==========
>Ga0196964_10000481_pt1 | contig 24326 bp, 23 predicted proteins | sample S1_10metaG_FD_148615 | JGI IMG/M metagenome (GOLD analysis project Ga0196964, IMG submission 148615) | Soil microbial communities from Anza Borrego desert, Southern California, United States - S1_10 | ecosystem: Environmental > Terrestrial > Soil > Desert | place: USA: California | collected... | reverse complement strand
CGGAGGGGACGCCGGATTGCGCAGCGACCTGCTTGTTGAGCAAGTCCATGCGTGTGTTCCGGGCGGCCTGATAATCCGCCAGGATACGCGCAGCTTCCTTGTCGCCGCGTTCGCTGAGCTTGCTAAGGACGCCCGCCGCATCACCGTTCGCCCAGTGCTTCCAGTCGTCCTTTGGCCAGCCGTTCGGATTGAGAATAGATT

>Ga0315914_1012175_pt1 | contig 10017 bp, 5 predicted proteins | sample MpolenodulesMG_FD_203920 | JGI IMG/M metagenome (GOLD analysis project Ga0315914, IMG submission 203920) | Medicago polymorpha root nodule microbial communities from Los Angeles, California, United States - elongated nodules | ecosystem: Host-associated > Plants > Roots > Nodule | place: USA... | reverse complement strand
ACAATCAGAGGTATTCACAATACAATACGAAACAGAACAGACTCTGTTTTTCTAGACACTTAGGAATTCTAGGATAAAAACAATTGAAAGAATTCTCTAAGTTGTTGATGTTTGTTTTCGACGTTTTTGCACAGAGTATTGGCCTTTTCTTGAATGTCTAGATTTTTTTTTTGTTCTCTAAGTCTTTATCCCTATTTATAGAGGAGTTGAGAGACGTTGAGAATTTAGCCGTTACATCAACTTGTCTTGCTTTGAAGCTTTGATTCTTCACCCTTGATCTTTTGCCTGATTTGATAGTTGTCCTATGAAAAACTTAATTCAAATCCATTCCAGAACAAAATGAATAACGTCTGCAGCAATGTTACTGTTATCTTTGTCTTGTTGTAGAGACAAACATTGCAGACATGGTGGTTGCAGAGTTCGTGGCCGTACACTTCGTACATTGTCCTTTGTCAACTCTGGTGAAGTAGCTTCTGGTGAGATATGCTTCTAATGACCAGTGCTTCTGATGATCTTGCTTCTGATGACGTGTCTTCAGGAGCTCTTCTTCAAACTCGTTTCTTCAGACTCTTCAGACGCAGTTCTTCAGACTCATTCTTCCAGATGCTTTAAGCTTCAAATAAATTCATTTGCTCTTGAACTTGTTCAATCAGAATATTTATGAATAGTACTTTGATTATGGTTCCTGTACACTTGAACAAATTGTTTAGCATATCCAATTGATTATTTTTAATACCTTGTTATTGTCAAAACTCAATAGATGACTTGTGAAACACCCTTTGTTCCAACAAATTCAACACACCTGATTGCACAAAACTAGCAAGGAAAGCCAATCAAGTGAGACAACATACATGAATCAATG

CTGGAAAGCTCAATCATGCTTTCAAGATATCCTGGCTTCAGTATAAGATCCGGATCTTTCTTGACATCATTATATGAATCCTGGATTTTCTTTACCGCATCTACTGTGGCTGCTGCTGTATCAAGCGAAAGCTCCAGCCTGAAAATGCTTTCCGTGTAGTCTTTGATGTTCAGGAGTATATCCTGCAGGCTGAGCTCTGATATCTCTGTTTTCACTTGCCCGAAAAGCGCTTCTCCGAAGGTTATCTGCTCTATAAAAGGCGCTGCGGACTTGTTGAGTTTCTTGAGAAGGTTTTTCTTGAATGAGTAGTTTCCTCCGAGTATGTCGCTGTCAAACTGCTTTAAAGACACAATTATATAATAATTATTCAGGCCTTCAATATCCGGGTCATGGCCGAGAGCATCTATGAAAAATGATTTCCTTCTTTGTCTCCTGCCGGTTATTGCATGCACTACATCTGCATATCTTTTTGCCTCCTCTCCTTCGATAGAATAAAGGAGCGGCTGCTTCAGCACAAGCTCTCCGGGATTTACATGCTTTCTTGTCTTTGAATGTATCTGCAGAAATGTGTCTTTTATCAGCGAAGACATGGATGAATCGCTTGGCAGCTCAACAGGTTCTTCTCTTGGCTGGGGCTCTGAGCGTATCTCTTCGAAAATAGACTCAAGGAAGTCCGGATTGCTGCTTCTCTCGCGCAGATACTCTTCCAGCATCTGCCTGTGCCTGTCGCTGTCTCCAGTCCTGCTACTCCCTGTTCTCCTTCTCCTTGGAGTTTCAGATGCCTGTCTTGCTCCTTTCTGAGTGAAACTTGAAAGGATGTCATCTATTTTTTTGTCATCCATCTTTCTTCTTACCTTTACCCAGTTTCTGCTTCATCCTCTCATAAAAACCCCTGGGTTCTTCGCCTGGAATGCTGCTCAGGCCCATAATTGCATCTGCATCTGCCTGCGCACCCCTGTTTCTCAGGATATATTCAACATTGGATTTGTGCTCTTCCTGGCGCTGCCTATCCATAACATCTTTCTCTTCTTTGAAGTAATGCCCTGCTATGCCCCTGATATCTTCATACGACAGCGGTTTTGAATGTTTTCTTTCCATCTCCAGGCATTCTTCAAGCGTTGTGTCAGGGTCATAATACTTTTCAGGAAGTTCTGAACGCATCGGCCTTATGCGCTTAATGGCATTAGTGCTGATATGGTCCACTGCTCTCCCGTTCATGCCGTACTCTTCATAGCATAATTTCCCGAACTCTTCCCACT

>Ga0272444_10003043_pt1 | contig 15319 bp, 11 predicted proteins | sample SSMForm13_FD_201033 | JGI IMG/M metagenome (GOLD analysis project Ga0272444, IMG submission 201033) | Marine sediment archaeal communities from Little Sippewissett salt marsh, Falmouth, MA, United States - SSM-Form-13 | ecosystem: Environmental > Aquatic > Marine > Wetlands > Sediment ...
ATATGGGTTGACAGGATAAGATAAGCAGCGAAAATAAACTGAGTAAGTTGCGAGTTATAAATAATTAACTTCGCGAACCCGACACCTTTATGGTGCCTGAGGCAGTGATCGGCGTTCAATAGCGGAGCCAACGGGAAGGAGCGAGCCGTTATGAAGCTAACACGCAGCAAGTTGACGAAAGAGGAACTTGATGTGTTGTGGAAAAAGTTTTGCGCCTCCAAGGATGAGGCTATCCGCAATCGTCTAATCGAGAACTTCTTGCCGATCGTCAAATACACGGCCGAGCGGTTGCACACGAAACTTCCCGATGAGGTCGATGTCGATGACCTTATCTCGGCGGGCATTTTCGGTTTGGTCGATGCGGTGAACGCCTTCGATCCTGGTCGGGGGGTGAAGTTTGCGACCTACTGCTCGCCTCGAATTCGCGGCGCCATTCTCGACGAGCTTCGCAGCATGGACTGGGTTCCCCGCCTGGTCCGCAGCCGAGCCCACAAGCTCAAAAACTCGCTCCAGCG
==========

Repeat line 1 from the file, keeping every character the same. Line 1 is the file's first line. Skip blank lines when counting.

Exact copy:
>Ga0196964_10000481_pt1 | contig 24326 bp, 23 predicted proteins | sample S1_10metaG_FD_148615 | JGI IMG/M metagenome (GOLD analysis project Ga0196964, IMG submission 148615) | Soil microbial communities from Anza Borrego desert, Southern California, United States - S1_10 | ecosystem: Environmental > Terrestrial > Soil > Desert | place: USA: California | collected... | reverse complement strand